Obviously these are complex issues, but in the end I think it would be ideal to find a way that makes simple things smooth without making more complex code interdependencies quite so painful.  (Importing rather than executing code may help in this regard.)

I believe that is indeed the plan for web3py.
 
I do think, though, that this is something that could be added to the existing web2py without requiring a wholesale rewrite; it basically amounts to adding more full-featured client-side tools, with linkups to the server, so that instead of using SQLFORM or whatever you can just have a series of <INPUT> elements in a view along with a {{=submitAjax}} or something that causes them to do their thing independent of the rest of the page.  The "components" model seems to be something along these lines but from what I see it is still a good deal less comprehensive than the whole form/validator mechanism available to "real" forms.

You can put anything that would go on a full page (including any form) in an Ajax component. Forms in components are submitted via Ajax (they are no less "real" than forms loaded in full pages), and only the component itself refreshes upon submission. It is not quite clear what else you are looking for.

Anthony

Anthony

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Jun 11, 2017, 10:22:03 PM6/11/17
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The posts in this thread are showing desperate frustration for release of Web3Py. Please do it now.

People like what web2py is and expect the same from web3py. The only expected difference is shift from Python2 to Python3.

Just to be clear, web2py 2.15.1 will be released in the next few days and will support Python 3. It is still web2py, just with Python 3 support and a number of other updates and fixes. web3py will be a completely new framework (also supporting Python 3), quite different from web2py. It is not close to ready for release.

Anthony

Karoly Kantor

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Jun 12, 2017, 3:39:58 AM6/12/17
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For people to feel they have an understanding on the web2py roadmap and trust in in its future, i think it would be important to get clear answers to the following questions:

1. When "web3py" is released, what will happen to web2py? Will it come to an end of life, or will the two frameworks continue to be maintained parallel?

2. What will be the relationship between web2py and web3py? I would guess that contributors' efforts will shift to web3py, so what happens to existing web2py based applications? Will there be an upgrade path with reasonable effort, of will those apps be stuck with an old framework from which contributor effort has shifted away?

Oasis Agano

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Jun 12, 2017, 7:58:13 AM6/12/17
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If possible can we also have this in either web2py 2.15 or web3py or both:
  1. Better applications Unit testing(Not the framework test) methods and enough documentation
  2. Better Oauth2 support
  3. Better token based authentication for apis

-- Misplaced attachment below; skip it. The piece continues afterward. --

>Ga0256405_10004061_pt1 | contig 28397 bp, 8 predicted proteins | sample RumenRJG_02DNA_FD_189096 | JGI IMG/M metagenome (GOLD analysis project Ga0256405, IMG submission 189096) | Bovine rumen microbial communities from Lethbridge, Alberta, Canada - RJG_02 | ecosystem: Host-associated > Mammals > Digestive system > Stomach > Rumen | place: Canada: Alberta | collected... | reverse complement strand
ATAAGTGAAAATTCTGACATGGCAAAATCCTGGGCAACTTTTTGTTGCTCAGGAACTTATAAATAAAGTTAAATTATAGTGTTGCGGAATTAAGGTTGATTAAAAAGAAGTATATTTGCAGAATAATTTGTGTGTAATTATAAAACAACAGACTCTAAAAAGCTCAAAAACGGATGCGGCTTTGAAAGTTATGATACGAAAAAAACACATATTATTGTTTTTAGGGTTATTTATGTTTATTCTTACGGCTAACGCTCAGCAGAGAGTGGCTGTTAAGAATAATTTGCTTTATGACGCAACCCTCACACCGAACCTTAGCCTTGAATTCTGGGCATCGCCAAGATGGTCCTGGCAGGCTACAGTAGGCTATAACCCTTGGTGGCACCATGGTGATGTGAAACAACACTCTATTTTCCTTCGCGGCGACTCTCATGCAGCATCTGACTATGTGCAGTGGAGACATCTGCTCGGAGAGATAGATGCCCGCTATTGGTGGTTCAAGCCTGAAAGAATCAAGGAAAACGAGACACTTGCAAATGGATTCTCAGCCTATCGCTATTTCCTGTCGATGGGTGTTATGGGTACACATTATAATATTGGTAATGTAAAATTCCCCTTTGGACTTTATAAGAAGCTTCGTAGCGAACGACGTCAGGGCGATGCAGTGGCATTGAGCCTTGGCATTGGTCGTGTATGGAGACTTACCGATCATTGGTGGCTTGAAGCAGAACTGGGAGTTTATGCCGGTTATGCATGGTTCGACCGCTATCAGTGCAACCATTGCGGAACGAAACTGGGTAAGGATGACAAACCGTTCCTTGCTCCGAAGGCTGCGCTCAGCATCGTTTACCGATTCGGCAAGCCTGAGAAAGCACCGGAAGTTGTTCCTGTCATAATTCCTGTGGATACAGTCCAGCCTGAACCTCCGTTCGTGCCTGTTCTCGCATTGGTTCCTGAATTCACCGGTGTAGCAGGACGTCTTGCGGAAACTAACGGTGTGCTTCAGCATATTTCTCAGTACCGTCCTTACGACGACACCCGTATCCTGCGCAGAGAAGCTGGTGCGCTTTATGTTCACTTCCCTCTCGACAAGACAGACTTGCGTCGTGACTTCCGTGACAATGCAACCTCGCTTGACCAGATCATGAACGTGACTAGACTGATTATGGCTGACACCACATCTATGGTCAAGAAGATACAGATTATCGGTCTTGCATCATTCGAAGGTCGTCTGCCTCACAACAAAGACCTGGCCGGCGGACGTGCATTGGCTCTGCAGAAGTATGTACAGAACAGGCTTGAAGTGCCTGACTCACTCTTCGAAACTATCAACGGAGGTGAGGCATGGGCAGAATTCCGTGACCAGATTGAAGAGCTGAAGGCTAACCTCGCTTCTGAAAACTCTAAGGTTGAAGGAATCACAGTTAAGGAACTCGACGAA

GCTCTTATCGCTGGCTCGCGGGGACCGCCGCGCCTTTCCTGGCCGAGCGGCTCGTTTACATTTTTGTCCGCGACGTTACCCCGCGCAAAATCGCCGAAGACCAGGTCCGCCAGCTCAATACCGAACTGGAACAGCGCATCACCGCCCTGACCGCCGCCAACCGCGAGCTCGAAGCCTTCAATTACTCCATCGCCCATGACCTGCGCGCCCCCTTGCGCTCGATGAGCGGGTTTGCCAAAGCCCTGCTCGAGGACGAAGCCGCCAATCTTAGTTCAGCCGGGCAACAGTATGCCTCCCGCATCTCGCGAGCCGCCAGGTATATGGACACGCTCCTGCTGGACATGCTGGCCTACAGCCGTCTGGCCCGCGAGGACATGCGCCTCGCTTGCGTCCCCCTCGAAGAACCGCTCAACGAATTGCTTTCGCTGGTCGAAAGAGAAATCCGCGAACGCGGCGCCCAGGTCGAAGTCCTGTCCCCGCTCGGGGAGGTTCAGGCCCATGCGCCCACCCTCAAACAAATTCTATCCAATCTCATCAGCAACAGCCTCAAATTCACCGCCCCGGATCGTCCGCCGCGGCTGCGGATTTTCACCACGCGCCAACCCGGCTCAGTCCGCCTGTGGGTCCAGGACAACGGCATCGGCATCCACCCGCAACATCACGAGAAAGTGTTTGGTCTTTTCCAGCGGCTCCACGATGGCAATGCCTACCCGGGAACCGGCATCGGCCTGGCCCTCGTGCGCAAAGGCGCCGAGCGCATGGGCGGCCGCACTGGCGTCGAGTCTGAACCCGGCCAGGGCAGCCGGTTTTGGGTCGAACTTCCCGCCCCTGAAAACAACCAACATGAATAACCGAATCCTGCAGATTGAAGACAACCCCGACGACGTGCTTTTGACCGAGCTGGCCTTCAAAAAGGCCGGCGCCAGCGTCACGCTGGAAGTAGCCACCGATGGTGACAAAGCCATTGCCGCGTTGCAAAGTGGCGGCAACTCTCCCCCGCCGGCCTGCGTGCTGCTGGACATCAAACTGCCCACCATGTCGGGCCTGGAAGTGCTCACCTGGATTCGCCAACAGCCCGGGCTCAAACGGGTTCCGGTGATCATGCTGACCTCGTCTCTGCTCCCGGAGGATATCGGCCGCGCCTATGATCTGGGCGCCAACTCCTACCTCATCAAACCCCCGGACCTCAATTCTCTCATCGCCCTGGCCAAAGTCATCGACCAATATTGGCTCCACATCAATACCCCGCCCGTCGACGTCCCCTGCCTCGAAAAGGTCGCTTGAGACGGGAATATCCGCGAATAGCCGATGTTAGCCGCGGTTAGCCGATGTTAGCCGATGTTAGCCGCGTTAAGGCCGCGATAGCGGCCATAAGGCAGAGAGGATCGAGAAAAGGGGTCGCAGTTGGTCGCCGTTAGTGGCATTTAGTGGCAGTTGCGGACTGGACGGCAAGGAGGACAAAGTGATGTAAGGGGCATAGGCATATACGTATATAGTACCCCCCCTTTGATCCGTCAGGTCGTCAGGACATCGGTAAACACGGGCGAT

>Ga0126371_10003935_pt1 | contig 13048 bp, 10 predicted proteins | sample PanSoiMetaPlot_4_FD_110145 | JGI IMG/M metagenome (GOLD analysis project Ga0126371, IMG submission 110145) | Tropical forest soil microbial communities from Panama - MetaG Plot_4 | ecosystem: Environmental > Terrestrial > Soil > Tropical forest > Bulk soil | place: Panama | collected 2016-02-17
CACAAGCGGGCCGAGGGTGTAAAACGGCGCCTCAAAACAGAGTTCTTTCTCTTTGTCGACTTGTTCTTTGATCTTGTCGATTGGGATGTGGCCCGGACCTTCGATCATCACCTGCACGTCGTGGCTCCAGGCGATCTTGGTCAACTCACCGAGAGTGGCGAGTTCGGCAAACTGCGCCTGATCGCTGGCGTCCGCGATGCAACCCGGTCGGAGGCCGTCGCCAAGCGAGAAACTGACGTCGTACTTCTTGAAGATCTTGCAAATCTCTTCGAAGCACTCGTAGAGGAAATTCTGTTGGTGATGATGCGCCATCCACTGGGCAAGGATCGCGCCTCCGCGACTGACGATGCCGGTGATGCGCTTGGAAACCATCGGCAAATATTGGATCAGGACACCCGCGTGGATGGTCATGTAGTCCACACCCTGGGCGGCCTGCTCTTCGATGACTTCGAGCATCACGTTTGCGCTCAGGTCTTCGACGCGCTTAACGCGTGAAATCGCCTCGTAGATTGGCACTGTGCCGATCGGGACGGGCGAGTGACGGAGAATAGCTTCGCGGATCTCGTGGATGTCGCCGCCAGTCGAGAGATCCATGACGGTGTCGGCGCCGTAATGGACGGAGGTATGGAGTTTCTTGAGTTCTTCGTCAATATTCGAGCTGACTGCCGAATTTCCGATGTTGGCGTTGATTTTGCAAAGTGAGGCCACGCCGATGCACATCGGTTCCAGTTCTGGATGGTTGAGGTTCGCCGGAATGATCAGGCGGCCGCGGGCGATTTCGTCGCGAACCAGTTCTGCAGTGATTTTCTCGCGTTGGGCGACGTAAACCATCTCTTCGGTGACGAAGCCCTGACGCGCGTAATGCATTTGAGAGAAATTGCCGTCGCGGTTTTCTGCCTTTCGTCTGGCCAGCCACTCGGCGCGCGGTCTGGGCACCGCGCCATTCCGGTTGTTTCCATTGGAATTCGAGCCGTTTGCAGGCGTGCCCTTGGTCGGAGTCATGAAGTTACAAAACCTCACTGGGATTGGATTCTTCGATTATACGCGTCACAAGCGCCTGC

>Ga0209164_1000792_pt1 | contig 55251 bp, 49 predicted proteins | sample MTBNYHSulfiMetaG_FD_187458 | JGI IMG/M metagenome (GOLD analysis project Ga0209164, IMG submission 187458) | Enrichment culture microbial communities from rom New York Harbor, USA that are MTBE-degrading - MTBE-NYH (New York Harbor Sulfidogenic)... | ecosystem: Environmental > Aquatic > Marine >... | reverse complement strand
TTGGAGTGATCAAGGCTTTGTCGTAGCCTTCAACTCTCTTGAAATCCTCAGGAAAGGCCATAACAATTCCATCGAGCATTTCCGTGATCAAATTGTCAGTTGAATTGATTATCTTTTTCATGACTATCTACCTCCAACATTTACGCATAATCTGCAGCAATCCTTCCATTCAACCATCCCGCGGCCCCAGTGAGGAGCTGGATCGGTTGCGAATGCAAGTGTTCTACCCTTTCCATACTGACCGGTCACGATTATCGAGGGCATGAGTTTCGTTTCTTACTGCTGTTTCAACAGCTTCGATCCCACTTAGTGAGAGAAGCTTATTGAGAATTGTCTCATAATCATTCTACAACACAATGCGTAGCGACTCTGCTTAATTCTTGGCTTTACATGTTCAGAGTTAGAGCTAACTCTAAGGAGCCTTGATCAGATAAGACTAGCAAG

4. Support of GET and POST requests on login like flask does.

Thank you for your time.

kr,

Oasis

Anthony

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Jun 12, 2017, 8:34:10 AM6/12/17
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  1. Better token based authentication for apis
web2py Auth supports JWT tokens.
  1. Support of GET and POST requests on login like flask does.
What does this mean?

Anthony

Richard Vézina

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Jun 12, 2017, 9:54:13 AM6/12/17
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Please stop making unjustify pressure to the release of web3py... I greatly prefer that Massimo's take as much as he need time to design it new framework. It will prevent design flaws that would other than that be leaved in and make things more difficult to maintain in the future and require major refactoring or backward compatibility issue. I think it would be more constructive to share our idea and our expectation, as it will help Massimo make a better system design.

This answer express my own voice and not represent any of the web2py core team but just me.

But Malik you keep coming back with pressure for sometimes and I don't find this press constructive. You could rather share your expectations from the new framework, I think Massimo has share his thought many time about web3py, and base on these informations I am sure we can provide constructive feedback...

Thanks

Richard

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Richard Vézina

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Jun 12, 2017, 10:04:00 AM6/12/17
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Karoly,

1) Massimo had already mention that web2py will be supported by the core team. You should know that core team much more involve in the maintenance and enhancement of web2py lately than Massimo is. I am rely confident in the maintenance of web2py for a fading out period if web3py will get traction. If web3py don't get traction, I am pretty sure that web2py will still continue to have a large user base and good core team to at least keep thing working.

2) Only Massimo can answer that, but I am confident that it will consider this aspect, clear and easy path to transition from w2p to w3p... So there should be a simple way to refactor your app to migrate it to web3py. But web3py will brake backward compatibility, so you have to expect to have major refactoring to do what exactly will be known when the time comes.

Richard